75 Years Ago Today

Today is the 75th anniversary of D-Day.

In honor of that I watched Twelve O’Clock High again last night. The movie has always affected me because my father was a pilot in a bomber group. The movie was made in 1949 and is black and white, but you still get caught up in the story.

I’ve told this before, so excuse me for telling it again. When I was a teenager we lived overseas. My parents were great about wanting to experience lots of stuff. We went to the Costa Brava in Spain for our summers and Chiemsee, Bavaria, Germany for winter vacations. We stayed at a place Hitler had built and it was odd sitting in the dining room looking around at the 20 foot portraits of German working men and women knowing that Hitler had been there.

We drove everywhere we went which made it fun, fun, fun. Picture a huge honkin’ Pontiac Bonneville trying to make it through the narrow streets of some French villages. I learned lots of new words from my father.

On our first trip to Germany we were driving through the Black Forest. These trips were all marathon adventures. He refused to stop unless it was for gas, so if you had a weak bladder or a motion sickness problem you were SOL. On this trip, however, he shocked all of us by pulling off on the side of the highway in the middle of the Black Forest and getting out of the car.

My mother, brother, and I just looked at each other. Finally, I got out of the car and went to stand by my father. I didn’t say anything. I normally never originated a conversation with my father. It was a little like talking to the queen. One does not speak until she does.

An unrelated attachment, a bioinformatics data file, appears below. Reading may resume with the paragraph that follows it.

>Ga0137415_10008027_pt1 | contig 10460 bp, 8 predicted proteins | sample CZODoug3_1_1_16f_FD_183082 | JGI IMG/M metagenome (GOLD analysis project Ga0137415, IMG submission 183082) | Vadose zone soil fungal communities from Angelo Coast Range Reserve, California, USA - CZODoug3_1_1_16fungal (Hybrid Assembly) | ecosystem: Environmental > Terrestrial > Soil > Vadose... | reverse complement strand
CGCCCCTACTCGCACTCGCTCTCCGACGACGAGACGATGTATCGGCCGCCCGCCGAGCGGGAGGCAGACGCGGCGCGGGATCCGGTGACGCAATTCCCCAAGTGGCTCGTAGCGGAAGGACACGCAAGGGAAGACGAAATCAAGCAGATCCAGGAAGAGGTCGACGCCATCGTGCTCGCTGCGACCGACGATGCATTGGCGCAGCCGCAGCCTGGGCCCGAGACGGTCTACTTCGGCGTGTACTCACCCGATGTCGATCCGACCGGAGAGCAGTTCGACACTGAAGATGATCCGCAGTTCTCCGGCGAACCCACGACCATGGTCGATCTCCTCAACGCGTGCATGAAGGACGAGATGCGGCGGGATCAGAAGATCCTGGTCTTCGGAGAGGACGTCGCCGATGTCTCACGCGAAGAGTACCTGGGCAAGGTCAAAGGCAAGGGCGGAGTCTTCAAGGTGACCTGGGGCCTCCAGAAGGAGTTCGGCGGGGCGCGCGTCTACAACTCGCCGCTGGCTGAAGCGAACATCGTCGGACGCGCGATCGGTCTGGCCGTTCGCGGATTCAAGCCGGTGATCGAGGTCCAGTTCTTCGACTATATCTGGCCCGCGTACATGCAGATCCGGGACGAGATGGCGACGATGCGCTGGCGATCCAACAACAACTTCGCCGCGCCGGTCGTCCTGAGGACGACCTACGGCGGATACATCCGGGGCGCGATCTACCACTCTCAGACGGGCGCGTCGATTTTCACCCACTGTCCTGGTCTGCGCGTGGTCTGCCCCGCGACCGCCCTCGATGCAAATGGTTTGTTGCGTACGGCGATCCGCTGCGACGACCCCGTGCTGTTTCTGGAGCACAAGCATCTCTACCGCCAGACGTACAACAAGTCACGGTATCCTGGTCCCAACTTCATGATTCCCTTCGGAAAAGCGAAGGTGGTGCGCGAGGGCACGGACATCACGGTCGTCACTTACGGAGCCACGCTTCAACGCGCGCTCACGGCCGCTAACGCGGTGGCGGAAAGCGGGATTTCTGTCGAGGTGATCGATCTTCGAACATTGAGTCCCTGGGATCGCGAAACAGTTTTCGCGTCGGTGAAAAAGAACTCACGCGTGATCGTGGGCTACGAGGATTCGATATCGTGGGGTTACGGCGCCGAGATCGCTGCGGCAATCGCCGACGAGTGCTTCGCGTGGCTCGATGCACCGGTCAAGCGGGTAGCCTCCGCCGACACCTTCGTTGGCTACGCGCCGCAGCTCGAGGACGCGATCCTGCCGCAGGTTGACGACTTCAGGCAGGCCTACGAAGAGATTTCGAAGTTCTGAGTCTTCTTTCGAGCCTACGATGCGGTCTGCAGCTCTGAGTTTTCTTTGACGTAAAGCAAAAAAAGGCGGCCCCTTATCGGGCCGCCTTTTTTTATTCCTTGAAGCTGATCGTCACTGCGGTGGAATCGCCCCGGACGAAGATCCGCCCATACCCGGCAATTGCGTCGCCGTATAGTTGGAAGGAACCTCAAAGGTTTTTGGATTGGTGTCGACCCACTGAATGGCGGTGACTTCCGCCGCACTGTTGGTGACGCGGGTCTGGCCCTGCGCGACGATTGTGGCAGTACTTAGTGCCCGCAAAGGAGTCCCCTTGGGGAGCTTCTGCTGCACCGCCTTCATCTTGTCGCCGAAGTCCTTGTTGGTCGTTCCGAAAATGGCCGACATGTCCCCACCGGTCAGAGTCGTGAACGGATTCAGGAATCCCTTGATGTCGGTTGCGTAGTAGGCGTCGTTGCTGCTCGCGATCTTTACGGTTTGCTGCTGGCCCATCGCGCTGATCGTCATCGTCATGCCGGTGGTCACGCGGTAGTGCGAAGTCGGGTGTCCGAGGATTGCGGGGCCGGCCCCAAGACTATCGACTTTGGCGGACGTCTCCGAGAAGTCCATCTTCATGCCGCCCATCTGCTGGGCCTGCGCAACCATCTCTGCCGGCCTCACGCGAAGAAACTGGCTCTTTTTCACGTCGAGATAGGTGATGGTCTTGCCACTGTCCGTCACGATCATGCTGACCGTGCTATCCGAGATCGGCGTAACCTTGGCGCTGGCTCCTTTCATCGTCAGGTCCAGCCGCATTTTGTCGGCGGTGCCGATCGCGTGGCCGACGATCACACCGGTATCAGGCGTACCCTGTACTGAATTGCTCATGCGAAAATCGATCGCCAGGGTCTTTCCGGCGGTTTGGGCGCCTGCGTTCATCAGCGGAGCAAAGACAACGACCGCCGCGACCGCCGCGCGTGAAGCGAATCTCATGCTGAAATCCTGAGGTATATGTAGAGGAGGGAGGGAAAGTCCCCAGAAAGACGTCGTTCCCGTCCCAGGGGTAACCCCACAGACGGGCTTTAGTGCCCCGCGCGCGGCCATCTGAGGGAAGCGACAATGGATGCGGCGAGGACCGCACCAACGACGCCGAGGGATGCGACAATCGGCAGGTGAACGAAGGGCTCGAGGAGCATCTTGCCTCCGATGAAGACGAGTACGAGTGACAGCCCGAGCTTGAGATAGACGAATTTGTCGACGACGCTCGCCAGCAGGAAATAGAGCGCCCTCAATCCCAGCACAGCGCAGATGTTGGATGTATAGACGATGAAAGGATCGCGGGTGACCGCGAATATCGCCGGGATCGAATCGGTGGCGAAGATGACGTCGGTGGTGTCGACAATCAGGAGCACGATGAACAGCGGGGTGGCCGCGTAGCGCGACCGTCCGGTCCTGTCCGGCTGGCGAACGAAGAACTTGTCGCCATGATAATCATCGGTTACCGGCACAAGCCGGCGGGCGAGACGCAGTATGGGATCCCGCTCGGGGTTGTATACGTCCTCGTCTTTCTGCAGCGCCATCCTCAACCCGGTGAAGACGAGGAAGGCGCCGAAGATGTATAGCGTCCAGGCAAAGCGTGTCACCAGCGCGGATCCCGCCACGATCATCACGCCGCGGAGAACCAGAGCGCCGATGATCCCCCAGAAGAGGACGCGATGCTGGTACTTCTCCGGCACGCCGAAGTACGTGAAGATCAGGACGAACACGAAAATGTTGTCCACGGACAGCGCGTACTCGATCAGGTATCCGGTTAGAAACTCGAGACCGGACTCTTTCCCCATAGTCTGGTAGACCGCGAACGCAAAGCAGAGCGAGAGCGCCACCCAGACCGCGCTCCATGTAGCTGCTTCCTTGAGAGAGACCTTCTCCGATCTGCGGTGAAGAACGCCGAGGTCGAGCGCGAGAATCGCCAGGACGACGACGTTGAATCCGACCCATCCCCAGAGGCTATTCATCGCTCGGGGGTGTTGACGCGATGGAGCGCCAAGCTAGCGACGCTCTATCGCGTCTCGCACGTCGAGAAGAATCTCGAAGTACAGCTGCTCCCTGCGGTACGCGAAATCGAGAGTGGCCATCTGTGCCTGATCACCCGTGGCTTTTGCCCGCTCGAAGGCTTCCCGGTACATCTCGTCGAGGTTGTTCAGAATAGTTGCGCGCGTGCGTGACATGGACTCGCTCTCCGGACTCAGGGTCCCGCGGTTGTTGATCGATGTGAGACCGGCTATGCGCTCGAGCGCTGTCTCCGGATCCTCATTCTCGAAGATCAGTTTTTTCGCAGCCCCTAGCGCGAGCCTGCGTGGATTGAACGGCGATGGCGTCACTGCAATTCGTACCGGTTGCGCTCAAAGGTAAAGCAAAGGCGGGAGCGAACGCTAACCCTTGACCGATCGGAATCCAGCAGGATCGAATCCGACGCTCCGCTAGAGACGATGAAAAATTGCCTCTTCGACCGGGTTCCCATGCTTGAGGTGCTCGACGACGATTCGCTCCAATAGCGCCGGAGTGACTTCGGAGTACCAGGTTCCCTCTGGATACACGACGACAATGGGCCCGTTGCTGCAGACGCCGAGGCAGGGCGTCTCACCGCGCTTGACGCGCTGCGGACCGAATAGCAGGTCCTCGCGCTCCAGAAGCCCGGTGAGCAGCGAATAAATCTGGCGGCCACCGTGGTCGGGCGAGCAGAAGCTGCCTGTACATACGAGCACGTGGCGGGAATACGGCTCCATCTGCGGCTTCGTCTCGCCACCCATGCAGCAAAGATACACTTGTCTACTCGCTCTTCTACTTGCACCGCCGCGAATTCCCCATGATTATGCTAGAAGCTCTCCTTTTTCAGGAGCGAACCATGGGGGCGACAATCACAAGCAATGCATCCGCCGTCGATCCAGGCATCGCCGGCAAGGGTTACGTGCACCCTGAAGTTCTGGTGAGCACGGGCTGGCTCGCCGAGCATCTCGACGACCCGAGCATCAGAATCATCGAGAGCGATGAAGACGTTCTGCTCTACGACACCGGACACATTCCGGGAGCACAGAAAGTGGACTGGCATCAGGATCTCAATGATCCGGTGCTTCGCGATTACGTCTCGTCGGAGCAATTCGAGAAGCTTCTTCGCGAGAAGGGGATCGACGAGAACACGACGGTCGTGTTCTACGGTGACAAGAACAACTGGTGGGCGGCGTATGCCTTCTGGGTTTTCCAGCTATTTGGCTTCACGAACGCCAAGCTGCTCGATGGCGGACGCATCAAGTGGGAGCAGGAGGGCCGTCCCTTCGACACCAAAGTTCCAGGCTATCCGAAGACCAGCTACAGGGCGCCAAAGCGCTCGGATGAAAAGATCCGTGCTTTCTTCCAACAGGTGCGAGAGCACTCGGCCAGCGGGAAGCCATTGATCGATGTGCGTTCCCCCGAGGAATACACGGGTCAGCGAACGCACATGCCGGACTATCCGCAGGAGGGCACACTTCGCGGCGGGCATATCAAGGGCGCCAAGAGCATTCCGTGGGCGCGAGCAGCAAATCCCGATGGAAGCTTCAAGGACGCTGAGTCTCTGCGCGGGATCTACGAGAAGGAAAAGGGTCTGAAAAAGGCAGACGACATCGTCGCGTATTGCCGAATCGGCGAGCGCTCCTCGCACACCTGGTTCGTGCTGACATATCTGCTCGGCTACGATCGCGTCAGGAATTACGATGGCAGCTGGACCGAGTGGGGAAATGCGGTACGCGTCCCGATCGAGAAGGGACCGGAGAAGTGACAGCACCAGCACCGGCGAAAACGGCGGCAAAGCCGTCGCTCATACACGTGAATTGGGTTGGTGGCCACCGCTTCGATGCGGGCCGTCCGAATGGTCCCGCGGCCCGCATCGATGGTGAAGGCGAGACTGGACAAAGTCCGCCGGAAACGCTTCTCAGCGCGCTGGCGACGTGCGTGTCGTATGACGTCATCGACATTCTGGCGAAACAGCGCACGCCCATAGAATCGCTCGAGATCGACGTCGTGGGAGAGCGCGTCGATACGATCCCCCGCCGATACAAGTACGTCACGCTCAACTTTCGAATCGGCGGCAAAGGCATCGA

He finally looked at me and said, “I’m having a hard time with this, Karen.” I didn’t say anything because I didn’t understand. Then he said, “I used to bomb this place. I flew over it I don’t know how many times and now I’m driving through it with my family.”

I still remember his words. Later, I put together a picture of the twenty-two year old pilot who’d been advanced up the ranks, who had a plane shot to pieces out from under him, and who still woke from nightmares. We were told, as little kids, never to wake our father. He would surface from sleep screaming and thrashing.

Seventy-five years ago a lot of young men performed deeds that would cause them nightmares. They were heroes who deserve to be remembered.

7 thoughts on “75 Years Ago Today”

  1. Yes 75 years ago we had brave men who were heroes, nowadays most young men are wimps who need a safe place and a puppy to cuddle. I can’t imagine the young men today jumping out of planes into the unknown.

  2. I am 79 years old. Old enough to remember the numerous young men who came back from the many wars who were damaged both mentally and physically. Do we have to continuously sacrifice our young to the horror of war? Please, we must find a better way.